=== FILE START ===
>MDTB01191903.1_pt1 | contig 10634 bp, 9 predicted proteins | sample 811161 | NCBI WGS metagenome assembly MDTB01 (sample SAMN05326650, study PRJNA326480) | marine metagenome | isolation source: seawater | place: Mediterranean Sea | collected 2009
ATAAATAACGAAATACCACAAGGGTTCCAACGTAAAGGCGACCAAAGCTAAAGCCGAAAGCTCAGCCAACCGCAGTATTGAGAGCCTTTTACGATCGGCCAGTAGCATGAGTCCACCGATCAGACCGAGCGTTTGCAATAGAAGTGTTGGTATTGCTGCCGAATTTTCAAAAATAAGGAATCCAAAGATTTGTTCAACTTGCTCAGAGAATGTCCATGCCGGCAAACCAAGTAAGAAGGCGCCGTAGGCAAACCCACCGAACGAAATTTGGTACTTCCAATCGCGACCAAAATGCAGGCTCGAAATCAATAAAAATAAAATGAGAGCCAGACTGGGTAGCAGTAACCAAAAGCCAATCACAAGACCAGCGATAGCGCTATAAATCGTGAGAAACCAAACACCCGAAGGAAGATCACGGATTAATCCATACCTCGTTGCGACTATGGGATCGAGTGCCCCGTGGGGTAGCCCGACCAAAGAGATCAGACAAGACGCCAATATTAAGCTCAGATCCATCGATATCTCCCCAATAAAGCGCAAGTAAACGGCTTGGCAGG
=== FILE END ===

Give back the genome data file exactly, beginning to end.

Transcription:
>MDTB01191903.1_pt1 | contig 10634 bp, 9 predicted proteins | sample 811161 | NCBI WGS metagenome assembly MDTB01 (sample SAMN05326650, study PRJNA326480) | marine metagenome | isolation source: seawater | place: Mediterranean Sea | collected 2009
ATAAATAACGAAATACCACAAGGGTTCCAACGTAAAGGCGACCAAAGCTAAAGCCGAAAGCTCAGCCAACCGCAGTATTGAGAGCCTTTTACGATCGGCCAGTAGCATGAGTCCACCGATCAGACCGAGCGTTTGCAATAGAAGTGTTGGTATTGCTGCCGAATTTTCAAAAATAAGGAATCCAAAGATTTGTTCAACTTGCTCAGAGAATGTCCATGCCGGCAAACCAAGTAAGAAGGCGCCGTAGGCAAACCCACCGAACGAAATTTGGTACTTCCAATCGCGACCAAAATGCAGGCTCGAAATCAATAAAAATAAAATGAGAGCCAGACTGGGTAGCAGTAACCAAAAGCCAATCACAAGACCAGCGATAGCGCTATAAATCGTGAGAAACCAAACACCCGAAGGAAGATCACGGATTAATCCATACCTCGTTGCGACTATGGGATCGAGTGCCCCGTGGGGTAGCCCGACCAAAGAGATCAGACAAGACGCCAATATTAAGCTCAGATCCATCGATATCTCCCCAATAAAGCGCAAGTAAACGGCTTGGCAGG